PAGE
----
“It is the most expensive liquid on Earth, full stop,” says Martell, with good vintages selling for $20,000 or more per bottle. And 2005 was a very good vintage.
The seller sent the list, and it “looked correct,” with bottles grouped in packs of three and six (the vineyard rarely sells 12-bottle packs). But the red flags started appearing when Martell looked at the “assortment pack” in the seller’s set. DRC releases an assortment pack each year with a very specific listing of bottles, sold as a package in a wooden box with a very specific collection of vineyards on offer. The seller’s assortment pack was not consistent with what Martell knew to be the wines in the pack for that year.
“I said to him, ‘this doesn’t look like the assortment that DRC packages each year,’ and he said, ‘I don’t know what you mean,’ ” says Martell. “You sit back and say, ‘it’s possible to spend half a million dollars [and not know about DRC’s assortment pack], but if you’re spending that kind of money, it’s unlikely you’re going to make this kind of mistake.’ ”
Martell told him he couldn’t do business with him, missing out on the opportunity to make a hefty commission. Another auctioneer scooped up the business, and several months later the identical serial numbers on those bottles ended up in the catalog.
That example shows that, especially for younger wines, the best defense against being defrauded is to educate yourself on the wine, winery, and especially the seller.
“Google is your friend,” says Martell. “Everybody knows everybody [in the wine industry] and you have to approach this stuff with a fair amount of skepticism.”
Consumers can educate themselves with a wealth of information on online discussion boards, books and publications on wine, and consulting with experts such as Martell. You wouldn’t buy a new car without consulting Consumer Reports, and should likewise do your due diligence before spending a similar amount on expanding your wine collection.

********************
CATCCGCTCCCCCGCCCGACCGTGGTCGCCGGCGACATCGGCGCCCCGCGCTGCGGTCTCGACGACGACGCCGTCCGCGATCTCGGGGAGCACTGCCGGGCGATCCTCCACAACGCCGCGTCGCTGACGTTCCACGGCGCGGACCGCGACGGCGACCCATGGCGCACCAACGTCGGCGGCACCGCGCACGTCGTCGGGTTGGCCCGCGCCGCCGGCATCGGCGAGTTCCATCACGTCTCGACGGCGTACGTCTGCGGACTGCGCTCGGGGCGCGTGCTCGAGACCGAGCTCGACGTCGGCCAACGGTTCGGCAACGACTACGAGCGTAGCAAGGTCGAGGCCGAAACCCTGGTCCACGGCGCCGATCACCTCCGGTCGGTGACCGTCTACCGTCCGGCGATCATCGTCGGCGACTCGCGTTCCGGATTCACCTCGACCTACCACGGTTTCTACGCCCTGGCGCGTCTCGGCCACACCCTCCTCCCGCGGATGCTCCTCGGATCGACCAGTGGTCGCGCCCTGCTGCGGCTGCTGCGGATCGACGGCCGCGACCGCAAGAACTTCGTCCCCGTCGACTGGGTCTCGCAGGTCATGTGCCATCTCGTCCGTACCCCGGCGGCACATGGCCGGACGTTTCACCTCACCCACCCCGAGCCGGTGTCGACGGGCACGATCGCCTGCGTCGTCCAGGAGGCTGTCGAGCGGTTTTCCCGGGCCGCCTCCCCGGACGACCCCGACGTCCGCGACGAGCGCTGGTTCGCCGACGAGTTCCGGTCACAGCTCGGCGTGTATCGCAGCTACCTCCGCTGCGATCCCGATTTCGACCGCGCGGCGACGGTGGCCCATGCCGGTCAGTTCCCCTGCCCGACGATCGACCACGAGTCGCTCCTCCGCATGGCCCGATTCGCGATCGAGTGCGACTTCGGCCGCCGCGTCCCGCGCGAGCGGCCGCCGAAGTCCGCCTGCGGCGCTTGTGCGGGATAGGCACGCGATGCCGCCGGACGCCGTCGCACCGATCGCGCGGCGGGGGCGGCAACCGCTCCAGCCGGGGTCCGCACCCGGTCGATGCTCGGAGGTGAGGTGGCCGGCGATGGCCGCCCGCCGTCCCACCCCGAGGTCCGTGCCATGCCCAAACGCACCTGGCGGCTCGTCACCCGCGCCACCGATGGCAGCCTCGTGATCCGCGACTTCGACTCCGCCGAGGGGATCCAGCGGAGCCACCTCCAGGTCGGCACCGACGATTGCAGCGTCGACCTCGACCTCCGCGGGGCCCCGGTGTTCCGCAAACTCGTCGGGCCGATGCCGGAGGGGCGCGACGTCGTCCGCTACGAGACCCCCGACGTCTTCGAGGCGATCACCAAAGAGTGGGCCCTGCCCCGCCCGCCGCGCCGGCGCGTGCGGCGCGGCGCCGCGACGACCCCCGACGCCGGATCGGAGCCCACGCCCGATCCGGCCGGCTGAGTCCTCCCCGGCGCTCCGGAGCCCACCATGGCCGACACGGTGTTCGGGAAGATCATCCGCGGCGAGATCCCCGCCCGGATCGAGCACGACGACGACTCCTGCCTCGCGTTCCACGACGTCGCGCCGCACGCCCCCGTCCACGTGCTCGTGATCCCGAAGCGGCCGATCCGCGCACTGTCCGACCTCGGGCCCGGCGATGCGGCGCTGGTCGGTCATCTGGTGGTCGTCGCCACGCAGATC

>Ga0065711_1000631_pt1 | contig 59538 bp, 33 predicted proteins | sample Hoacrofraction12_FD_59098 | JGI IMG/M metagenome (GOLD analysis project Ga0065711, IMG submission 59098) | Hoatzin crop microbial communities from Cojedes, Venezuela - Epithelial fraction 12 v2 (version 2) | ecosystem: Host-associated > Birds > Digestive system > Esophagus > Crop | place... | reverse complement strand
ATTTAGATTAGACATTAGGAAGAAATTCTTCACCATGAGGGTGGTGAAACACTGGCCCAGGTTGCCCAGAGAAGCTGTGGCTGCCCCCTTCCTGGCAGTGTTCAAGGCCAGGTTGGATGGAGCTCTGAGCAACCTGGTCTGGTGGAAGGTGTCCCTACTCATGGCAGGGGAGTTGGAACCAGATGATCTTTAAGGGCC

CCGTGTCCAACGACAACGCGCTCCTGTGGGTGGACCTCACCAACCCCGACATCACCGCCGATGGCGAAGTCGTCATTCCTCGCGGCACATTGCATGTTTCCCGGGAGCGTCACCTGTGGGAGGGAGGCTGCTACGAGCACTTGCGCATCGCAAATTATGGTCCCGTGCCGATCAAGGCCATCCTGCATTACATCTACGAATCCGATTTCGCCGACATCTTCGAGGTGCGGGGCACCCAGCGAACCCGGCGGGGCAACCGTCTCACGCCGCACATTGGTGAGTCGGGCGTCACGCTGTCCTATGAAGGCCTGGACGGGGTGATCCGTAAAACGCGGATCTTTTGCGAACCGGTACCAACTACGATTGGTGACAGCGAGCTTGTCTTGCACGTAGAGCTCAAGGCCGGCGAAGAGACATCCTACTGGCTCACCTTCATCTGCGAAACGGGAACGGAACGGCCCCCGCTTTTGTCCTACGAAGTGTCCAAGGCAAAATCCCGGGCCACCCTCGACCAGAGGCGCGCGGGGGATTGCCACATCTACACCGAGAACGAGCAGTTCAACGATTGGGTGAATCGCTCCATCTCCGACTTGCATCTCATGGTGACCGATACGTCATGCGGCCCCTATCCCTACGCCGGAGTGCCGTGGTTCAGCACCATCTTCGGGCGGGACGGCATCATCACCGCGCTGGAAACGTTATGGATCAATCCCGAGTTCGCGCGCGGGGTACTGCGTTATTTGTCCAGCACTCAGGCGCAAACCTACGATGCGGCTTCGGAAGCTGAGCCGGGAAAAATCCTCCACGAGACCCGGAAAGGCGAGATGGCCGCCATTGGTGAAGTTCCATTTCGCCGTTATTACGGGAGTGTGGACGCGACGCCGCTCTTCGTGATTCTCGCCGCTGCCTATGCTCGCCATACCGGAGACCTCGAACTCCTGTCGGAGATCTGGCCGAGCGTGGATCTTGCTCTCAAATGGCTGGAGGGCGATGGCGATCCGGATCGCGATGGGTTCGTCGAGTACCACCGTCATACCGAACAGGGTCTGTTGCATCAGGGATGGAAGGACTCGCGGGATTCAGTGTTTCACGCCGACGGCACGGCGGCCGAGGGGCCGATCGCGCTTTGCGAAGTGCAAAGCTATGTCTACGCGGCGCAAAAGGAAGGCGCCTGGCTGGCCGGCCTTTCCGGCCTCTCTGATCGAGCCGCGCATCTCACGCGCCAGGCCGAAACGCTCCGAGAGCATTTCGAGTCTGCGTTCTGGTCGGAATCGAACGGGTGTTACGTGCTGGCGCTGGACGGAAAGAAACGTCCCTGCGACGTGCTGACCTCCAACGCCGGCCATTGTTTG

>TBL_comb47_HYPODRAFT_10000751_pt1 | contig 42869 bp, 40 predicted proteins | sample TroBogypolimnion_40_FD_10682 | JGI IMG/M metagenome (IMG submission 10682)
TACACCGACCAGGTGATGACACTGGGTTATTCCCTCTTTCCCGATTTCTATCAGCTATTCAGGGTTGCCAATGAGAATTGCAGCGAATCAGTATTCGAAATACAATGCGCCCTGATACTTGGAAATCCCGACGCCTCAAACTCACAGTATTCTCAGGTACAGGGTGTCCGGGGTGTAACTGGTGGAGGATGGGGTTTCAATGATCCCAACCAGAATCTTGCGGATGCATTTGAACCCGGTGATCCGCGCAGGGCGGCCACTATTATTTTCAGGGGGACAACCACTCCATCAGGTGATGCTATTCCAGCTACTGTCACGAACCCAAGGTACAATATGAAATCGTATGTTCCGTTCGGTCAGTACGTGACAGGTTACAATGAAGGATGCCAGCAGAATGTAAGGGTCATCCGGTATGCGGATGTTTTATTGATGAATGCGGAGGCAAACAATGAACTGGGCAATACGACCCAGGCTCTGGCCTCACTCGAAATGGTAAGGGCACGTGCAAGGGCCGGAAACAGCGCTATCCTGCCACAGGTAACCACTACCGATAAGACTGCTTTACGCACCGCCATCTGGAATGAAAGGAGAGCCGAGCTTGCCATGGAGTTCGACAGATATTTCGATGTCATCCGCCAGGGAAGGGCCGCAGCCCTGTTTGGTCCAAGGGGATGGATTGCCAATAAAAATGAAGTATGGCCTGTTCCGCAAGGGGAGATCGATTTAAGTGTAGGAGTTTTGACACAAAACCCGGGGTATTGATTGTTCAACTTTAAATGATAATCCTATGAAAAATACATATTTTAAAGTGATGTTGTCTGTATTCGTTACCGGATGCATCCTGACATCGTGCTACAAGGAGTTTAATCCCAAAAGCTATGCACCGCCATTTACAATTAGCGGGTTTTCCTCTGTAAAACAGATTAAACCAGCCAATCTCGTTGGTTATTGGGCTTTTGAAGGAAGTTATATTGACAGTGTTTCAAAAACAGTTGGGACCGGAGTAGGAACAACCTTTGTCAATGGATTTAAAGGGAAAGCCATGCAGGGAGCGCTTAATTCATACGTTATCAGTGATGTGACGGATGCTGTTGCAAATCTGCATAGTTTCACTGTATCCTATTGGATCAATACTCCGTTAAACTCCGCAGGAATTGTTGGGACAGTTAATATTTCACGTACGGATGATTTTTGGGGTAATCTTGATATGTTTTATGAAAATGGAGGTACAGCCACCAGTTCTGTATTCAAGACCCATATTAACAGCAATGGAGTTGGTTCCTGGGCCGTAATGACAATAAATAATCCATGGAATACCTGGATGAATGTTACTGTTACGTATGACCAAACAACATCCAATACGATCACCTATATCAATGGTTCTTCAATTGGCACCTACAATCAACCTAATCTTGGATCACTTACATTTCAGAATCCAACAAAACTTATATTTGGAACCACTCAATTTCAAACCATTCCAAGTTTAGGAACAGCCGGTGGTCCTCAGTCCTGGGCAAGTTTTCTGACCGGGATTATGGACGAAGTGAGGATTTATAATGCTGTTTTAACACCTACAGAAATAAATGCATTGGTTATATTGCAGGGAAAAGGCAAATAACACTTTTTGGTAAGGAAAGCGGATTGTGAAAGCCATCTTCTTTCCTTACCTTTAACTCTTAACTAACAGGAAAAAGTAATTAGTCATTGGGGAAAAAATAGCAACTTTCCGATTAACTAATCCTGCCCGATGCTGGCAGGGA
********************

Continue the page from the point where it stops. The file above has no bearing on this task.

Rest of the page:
This sort of research can help you to assess if anything is amiss with a label or bottle. To continue with the Lafite example, historically the windows on the illustration of the chateau on the wine’s label were open. In 2005, the windows were closed.
“You look for which vintages are supposed to have a hyphen between ‘Lafite’ and ‘Rothschild,’ ” says Martell. But “really it’s about knowing the history of the wine and the history of the business.” It may help if you have gleaned some wine expertise from a membership in one of The World’s Best Wine Clubs.
One of the cutting-edge areas of wine assessment are the forensic tools, allowing for new ways to determine the true nature of the liquid. A popular counterfeiting trick is to use artificially aged paper—available in any craft store—on which to print the labels. If a bottle comes in that is alleged to be from the 1940s, a buyer can shine a black light on it. If it glows, that means it was treated with bleach, something manufacturers of artificial paper do, but which was not done to labels in the 1940s.
There are a number of other tools being developed that will make it increasingly possible to spot a fake. Martell points to an associate of his in Canada who is developing an ultrasound machine that can scan a bottle through the glass and determine if it’s genuine.
But while the science behind assessing counterfeit wine continues to evolve as instances of wine fraud increase, some collectors seem to believe that when it comes to their pricey wine collection, ignorance is bliss.
“There’s a lot of people who don’t want to think that they have a problem,” says Martell. “If your collection is worth $30 million and you would find out that $2 million of it is fake, you may not want to know.”